April 1998

Therapeutic (?) Touch

By Michael J. Katin, MD

Much has already been written about the science fair project by 9-year-old Emily Rosa regarding the detection of energy fields by practitioners of "Therapeutic Touch." Often news stories have a different significance to people of different backgrounds, and I detected that there were ramifications of this story that affected practitioners of "Therapeutic Radiology." This also allowed generation of the April, 1998, column.

The webmaster and I would like to take this opportunity to call attention to the continuity of contributions to this website and, of course, to note that many other websites lie abandoned and rotting, and we will not be gauche enough to mention any names.

For the few that may not have heard about Miss Rosa's project, this was designed to determine whether practitioners of "Therapeutic Touch" could detect energy fields, which was pertinent since the basis of this technique is manipulating energy fields of a sick patient to bring the fields into balance. This may be too simple a description, but the point was that at least these persons should be able to detect the existence of a fields even if manipulating them was speculative. The tested subject placed both hands through holes in a barrier and was asked to sense which hand was approached by Miss Rosa's hand. The results matched those that would be achieved by chance alone, with no evidence that any of these practitioners could sense an energy field.

This raises several observations. First, we are ourselves involved in the manipulation of invisible fields, with the main difference being that 1. they exist, and 2. they can be detected by expensive electronic equipment. It is still frustrating, however, that we cannot actually see the beam at work and neither can the patients. I always thought it would be good to set up a light field that intensifies during the time of the treatment, possibly even like a strobe light, and preferably colored as well. This could potentially backfire, since even when the beam is invisible patients (and referring physicians) attribute amazing qualities to the beam, such as affecting the other end of the body (e.g., constipation resulting from irradiation of the larynx) and perhaps making the treatment more dramatic might be counter-productive. Similarly, having a radiation detector beeping or flashing during the treatment would be disconcerting. If people are willing to accept that Therapeutic Touch practitioners can work with an invisible beam, we should be more satisfied with ours.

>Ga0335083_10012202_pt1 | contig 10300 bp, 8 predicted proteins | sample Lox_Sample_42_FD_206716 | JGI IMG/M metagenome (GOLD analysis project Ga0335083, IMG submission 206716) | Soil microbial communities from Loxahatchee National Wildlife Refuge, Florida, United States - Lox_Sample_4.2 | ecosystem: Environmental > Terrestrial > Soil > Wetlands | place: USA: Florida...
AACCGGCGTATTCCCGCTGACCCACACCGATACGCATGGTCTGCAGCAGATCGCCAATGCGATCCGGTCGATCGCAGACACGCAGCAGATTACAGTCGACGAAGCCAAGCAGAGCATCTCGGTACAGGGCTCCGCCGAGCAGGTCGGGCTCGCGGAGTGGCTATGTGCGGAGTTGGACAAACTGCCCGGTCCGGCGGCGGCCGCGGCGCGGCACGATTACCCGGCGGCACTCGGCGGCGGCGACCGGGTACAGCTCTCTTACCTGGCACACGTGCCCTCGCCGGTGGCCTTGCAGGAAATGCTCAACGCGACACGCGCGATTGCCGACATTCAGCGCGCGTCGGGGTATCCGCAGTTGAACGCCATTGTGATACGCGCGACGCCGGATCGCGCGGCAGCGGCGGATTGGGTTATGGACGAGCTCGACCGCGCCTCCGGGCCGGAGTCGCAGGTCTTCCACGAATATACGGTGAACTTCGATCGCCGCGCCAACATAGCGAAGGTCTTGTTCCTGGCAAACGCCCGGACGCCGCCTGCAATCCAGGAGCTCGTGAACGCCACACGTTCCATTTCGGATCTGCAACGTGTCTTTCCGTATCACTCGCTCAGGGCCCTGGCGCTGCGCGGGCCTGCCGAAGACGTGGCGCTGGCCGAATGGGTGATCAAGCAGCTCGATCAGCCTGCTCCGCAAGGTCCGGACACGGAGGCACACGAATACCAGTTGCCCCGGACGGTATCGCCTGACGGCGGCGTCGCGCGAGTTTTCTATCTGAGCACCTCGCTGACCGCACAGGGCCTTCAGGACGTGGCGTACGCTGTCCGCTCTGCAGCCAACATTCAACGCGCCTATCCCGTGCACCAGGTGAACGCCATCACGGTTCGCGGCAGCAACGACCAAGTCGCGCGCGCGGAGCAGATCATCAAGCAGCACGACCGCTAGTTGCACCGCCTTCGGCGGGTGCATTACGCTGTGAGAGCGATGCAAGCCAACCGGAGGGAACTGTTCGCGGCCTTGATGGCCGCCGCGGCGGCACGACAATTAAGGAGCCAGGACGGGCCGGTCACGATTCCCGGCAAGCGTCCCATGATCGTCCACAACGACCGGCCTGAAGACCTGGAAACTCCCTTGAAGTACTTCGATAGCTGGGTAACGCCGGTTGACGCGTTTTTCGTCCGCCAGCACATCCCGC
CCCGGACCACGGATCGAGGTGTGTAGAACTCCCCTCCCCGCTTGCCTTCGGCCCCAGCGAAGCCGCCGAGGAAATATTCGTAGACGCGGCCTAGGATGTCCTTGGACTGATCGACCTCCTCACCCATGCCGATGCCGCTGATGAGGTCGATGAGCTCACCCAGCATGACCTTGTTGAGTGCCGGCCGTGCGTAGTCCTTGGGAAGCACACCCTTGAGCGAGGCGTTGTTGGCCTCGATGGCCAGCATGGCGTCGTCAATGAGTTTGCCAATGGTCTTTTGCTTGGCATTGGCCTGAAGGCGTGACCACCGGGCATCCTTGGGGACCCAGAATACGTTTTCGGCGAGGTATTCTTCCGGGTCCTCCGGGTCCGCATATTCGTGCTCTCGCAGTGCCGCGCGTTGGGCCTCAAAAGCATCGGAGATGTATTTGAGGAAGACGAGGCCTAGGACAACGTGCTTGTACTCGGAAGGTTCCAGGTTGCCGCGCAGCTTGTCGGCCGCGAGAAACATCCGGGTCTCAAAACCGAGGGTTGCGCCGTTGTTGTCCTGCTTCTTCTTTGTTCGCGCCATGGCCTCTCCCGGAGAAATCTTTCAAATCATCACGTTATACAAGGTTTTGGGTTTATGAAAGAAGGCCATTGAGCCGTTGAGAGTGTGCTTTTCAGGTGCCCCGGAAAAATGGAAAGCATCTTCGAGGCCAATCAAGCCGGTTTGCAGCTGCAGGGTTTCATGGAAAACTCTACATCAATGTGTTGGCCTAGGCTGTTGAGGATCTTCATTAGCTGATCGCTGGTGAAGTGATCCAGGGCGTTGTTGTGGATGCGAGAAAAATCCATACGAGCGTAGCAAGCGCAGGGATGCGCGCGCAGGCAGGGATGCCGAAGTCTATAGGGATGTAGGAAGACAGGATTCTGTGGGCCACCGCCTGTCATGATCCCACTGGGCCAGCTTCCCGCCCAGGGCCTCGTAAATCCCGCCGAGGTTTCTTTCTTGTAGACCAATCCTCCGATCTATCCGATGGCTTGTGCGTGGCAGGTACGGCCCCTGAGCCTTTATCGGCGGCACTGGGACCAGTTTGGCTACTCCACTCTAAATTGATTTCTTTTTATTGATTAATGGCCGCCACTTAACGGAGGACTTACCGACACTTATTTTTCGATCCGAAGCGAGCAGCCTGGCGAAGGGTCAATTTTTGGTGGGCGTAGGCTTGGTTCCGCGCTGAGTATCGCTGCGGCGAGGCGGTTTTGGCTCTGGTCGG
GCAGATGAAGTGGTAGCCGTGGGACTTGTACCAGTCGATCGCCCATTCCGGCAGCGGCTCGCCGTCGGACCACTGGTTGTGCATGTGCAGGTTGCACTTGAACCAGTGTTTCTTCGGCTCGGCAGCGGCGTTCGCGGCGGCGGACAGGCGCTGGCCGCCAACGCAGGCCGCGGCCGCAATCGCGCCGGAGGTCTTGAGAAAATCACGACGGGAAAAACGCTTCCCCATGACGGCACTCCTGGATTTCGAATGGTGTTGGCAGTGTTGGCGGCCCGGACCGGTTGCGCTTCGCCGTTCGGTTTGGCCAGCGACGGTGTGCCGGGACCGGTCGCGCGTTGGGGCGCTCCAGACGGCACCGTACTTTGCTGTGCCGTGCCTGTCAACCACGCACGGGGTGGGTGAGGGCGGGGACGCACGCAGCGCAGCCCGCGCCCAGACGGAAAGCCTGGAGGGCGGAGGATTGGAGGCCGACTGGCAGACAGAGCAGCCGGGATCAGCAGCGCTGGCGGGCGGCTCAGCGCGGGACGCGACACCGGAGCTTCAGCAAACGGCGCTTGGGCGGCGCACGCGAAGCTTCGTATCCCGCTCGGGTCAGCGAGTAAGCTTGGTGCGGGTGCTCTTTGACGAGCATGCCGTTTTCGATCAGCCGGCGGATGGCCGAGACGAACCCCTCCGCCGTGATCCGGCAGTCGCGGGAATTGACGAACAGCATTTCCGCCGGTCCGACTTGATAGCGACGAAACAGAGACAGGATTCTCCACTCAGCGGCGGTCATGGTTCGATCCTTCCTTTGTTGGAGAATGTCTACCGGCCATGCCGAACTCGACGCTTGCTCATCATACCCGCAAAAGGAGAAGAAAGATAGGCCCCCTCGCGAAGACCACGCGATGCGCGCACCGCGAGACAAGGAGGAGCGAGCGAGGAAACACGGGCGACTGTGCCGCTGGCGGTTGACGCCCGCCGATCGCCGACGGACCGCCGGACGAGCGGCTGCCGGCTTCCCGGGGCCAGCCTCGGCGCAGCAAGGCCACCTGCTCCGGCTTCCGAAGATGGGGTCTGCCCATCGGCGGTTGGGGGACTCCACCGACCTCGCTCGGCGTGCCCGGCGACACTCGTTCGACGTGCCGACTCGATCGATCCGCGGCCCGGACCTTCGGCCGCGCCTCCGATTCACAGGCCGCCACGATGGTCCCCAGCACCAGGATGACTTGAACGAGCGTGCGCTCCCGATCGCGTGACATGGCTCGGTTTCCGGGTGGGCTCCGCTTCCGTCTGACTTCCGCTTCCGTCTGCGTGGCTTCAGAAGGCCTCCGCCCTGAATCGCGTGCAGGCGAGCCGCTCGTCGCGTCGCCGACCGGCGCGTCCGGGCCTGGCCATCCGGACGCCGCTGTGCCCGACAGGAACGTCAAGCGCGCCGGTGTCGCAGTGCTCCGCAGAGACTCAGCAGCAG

Second, in many states Therapeutic Touch is recognized as a valid medical technique and can be reimbursed. While we in Therapeutic Radiology are begging and scraping to get paid for what we do, it is certainly discouraging to think that money that could be spent on hyperthermia, bolus material, support devices, and other necessities is being funnelled away to pay for Therapeutic Touch.

Third, it is hoped that Therapeutic Touch is under the same scrutiny as other forms of medical care, with JCAHO inspections, outcome analysis, clinical pathways, and board examinations (written, oral, and tactile).

I think it is more likely that politically correct forces will prevail, and that Emily Rosa's project will be purged from the data banks and that we can work with Therapeutic Touch as we do with other modalities. I am looking forward to protocols with combined modality treatments, probably best supervised by the RTTTOG (Radiation Therapy and Therapeutic Touch Oncology Group). Please direct other suggestions to Dr. Pettter Blitttzer, incoming presidenttt of ACROTT.

email: mkatin@radiotherapy.com